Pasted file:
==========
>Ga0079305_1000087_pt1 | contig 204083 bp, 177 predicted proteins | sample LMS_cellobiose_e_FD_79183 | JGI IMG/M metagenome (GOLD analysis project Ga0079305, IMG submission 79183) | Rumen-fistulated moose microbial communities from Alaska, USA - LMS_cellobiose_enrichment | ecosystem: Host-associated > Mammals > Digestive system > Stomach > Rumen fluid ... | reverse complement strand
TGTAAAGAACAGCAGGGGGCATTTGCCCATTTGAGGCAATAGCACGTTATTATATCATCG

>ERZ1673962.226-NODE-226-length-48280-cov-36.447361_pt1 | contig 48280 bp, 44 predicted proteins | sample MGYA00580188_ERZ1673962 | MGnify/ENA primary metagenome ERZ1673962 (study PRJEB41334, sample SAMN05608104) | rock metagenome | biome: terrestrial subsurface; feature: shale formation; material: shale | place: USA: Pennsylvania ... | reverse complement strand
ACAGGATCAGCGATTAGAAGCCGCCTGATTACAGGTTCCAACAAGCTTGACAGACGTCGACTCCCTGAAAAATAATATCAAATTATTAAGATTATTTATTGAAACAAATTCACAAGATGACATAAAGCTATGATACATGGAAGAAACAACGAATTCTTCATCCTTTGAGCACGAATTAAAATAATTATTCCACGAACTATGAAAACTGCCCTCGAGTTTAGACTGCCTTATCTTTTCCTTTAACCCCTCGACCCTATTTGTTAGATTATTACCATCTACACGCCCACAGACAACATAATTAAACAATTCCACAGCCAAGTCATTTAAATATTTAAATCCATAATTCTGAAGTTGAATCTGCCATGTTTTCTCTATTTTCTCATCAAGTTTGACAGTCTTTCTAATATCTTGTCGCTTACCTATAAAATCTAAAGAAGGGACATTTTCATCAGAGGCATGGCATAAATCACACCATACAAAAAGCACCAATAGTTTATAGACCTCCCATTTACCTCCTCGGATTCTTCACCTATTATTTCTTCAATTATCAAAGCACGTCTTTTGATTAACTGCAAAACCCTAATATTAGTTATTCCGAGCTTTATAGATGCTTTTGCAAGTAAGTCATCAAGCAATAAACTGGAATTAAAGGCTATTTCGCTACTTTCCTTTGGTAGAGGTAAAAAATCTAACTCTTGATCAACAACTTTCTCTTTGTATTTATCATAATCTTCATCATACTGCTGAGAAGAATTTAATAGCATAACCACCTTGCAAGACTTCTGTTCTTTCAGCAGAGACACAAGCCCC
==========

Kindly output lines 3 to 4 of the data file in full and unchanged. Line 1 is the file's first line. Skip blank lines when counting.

>ERZ1673962.226-NODE-226-length-48280-cov-36.447361_pt1 | contig 48280 bp, 44 predicted proteins | sample MGYA00580188_ERZ1673962 | MGnify/ENA primary metagenome ERZ1673962 (study PRJEB41334, sample SAMN05608104) | rock metagenome | biome: terrestrial subsurface; feature: shale formation; material: shale | place: USA: Pennsylvania ... | reverse complement strand
ACAGGATCAGCGATTAGAAGCCGCCTGATTACAGGTTCCAACAAGCTTGACAGACGTCGACTCCCTGAAAAATAATATCAAATTATTAAGATTATTTATTGAAACAAATTCACAAGATGACATAAAGCTATGATACATGGAAGAAACAACGAATTCTTCATCCTTTGAGCACGAATTAAAATAATTATTCCACGAACTATGAAAACTGCCCTCGAGTTTAGACTGCCTTATCTTTTCCTTTAACCCCTCGACCCTATTTGTTAGATTATTACCATCTACACGCCCACAGACAACATAATTAAACAATTCCACAGCCAAGTCATTTAAATATTTAAATCCATAATTCTGAAGTTGAATCTGCCATGTTTTCTCTATTTTCTCATCAAGTTTGACAGTCTTTCTAATATCTTGTCGCTTACCTATAAAATCTAAAGAAGGGACATTTTCATCAGAGGCATGGCATAAATCACACCATACAAAAAGCACCAATAGTTTATAGACCTCCCATTTACCTCCTCGGATTCTTCACCTATTATTTCTTCAATTATCAAAGCACGTCTTTTGATTAACTGCAAAACCCTAATATTAGTTATTCCGAGCTTTATAGATGCTTTTGCAAGTAAGTCATCAAGCAATAAACTGGAATTAAAGGCTATTTCGCTACTTTCCTTTGGTAGAGGTAAAAAATCTAACTCTTGATCAACAACTTTCTCTTTGTATTTATCATAATCTTCATCATACTGCTGAGAAGAATTTAATAGCATAACCACCTTGCAAGACTTCTGTTCTTTCAGCAGAGACACAAGCCCC